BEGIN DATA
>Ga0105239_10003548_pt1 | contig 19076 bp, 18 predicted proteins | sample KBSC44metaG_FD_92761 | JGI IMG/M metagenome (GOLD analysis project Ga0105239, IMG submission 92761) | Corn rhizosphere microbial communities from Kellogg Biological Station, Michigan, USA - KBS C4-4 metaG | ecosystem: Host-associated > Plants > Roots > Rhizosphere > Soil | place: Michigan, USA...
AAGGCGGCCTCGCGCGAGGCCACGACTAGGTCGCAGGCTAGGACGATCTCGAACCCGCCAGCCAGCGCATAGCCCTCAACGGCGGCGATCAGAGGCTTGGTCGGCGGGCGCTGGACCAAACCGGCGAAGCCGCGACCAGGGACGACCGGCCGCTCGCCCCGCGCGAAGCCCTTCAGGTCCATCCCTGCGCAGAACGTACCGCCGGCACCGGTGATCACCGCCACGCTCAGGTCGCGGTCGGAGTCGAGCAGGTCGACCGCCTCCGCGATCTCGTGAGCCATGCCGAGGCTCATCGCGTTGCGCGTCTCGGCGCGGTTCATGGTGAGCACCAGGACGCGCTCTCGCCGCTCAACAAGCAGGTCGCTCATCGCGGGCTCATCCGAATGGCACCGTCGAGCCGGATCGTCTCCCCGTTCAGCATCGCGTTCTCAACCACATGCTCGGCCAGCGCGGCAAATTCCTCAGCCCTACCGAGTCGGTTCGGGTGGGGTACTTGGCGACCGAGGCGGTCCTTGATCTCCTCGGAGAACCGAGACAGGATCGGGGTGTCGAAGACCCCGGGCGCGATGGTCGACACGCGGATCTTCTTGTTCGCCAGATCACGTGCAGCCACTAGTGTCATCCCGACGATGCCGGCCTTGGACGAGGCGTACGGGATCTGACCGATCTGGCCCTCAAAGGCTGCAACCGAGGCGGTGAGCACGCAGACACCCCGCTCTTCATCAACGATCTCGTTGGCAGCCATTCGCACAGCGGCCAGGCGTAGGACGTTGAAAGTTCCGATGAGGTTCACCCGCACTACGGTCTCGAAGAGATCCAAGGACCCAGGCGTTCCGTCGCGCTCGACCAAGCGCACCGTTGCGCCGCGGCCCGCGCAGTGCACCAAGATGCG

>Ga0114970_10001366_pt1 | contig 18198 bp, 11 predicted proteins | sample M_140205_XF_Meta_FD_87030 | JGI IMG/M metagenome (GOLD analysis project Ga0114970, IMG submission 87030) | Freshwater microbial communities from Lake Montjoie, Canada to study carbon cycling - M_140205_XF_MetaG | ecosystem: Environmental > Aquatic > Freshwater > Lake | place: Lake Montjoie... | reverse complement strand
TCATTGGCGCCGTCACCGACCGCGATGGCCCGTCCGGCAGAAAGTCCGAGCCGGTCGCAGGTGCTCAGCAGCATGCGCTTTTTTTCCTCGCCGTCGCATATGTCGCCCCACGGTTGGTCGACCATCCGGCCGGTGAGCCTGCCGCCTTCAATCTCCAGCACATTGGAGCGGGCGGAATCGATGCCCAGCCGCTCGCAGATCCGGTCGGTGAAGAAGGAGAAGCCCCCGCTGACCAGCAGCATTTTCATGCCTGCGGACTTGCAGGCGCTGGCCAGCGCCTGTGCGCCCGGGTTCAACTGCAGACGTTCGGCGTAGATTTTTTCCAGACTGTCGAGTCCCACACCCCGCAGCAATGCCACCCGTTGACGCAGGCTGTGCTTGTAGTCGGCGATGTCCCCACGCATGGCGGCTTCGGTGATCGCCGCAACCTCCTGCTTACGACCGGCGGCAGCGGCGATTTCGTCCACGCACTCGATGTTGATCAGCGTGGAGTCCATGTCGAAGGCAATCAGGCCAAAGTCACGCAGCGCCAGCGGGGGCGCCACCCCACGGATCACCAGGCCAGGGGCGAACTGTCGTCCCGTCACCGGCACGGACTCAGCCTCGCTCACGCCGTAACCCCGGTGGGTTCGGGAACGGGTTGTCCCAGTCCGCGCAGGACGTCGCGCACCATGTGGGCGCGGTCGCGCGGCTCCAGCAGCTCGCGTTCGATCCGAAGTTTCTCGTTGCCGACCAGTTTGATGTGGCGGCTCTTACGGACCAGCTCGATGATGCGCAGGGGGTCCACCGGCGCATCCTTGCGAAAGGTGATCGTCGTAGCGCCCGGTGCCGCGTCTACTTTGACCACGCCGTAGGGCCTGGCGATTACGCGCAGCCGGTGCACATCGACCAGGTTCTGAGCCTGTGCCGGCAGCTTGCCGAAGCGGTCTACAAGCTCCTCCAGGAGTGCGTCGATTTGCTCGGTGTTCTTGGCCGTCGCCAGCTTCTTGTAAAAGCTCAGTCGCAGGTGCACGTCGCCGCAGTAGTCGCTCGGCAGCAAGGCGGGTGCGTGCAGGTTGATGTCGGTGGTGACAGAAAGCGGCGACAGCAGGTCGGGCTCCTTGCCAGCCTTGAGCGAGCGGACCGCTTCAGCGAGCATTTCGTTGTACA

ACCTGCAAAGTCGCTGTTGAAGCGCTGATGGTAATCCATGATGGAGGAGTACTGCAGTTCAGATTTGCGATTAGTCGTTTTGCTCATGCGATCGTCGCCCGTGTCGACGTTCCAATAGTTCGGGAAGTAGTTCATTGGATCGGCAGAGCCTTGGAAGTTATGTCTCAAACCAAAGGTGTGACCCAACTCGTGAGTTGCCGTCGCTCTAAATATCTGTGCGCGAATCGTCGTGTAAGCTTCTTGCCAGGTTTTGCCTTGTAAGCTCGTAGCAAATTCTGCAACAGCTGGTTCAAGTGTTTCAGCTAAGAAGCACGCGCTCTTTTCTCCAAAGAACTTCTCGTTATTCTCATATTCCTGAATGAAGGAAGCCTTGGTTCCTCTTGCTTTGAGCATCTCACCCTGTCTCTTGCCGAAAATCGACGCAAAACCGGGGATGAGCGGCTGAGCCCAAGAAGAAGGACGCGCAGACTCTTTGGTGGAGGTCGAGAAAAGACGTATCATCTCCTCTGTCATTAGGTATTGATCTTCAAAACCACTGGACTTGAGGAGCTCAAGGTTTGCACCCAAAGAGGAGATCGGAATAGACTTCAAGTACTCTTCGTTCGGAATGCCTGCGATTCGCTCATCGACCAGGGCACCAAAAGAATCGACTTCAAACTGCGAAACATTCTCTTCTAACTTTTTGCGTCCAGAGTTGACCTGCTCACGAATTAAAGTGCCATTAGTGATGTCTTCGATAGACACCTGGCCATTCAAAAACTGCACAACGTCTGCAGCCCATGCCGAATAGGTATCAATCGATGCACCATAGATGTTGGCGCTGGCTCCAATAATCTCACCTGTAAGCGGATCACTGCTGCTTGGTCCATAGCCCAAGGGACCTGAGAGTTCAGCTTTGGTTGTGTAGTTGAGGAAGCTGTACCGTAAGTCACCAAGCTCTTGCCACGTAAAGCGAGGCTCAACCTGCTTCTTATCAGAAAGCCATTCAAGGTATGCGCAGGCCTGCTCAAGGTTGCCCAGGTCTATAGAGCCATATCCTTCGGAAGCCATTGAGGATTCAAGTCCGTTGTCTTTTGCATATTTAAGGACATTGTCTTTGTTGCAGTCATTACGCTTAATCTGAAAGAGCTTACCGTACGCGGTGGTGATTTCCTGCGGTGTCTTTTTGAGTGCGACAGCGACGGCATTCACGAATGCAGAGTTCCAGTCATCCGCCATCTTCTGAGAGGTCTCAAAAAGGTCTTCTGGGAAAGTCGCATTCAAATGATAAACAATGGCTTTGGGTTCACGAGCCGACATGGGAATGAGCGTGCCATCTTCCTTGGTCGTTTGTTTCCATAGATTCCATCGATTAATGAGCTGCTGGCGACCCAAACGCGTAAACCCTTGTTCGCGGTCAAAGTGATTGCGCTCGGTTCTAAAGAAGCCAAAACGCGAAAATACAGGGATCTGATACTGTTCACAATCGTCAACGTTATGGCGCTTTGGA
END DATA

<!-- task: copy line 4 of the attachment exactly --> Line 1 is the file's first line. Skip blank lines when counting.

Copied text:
TCATTGGCGCCGTCACCGACCGCGATGGCCCGTCCGGCAGAAAGTCCGAGCCGGTCGCAGGTGCTCAGCAGCATGCGCTTTTTTTCCTCGCCGTCGCATATGTCGCCCCACGGTTGGTCGACCATCCGGCCGGTGAGCCTGCCGCCTTCAATCTCCAGCACATTGGAGCGGGCGGAATCGATGCCCAGCCGCTCGCAGATCCGGTCGGTGAAGAAGGAGAAGCCCCCGCTGACCAGCAGCATTTTCATGCCTGCGGACTTGCAGGCGCTGGCCAGCGCCTGTGCGCCCGGGTTCAACTGCAGACGTTCGGCGTAGATTTTTTCCAGACTGTCGAGTCCCACACCCCGCAGCAATGCCACCCGTTGACGCAGGCTGTGCTTGTAGTCGGCGATGTCCCCACGCATGGCGGCTTCGGTGATCGCCGCAACCTCCTGCTTACGACCGGCGGCAGCGGCGATTTCGTCCACGCACTCGATGTTGATCAGCGTGGAGTCCATGTCGAAGGCAATCAGGCCAAAGTCACGCAGCGCCAGCGGGGGCGCCACCCCACGGATCACCAGGCCAGGGGCGAACTGTCGTCCCGTCACCGGCACGGACTCAGCCTCGCTCACGCCGTAACCCCGGTGGGTTCGGGAACGGGTTGTCCCAGTCCGCGCAGGACGTCGCGCACCATGTGGGCGCGGTCGCGCGGCTCCAGCAGCTCGCGTTCGATCCGAAGTTTCTCGTTGCCGACCAGTTTGATGTGGCGGCTCTTACGGACCAGCTCGATGATGCGCAGGGGGTCCACCGGCGCATCCTTGCGAAAGGTGATCGTCGTAGCGCCCGGTGCCGCGTCTACTTTGACCACGCCGTAGGGCCTGGCGATTACGCGCAGCCGGTGCACATCGACCAGGTTCTGAGCCTGTGCCGGCAGCTTGCCGAAGCGGTCTACAAGCTCCTCCAGGAGTGCGTCGATTTGCTCGGTGTTCTTGGCCGTCGCCAGCTTCTTGTAAAAGCTCAGTCGCAGGTGCACGTCGCCGCAGTAGTCGCTCGGCAGCAAGGCGGGTGCGTGCAGGTTGATGTCGGTGGTGACAGAAAGCGGCGACAGCAGGTCGGGCTCCTTGCCAGCCTTGAGCGAGCGGACCGCTTCAGCGAGCATTTCGTTGTACA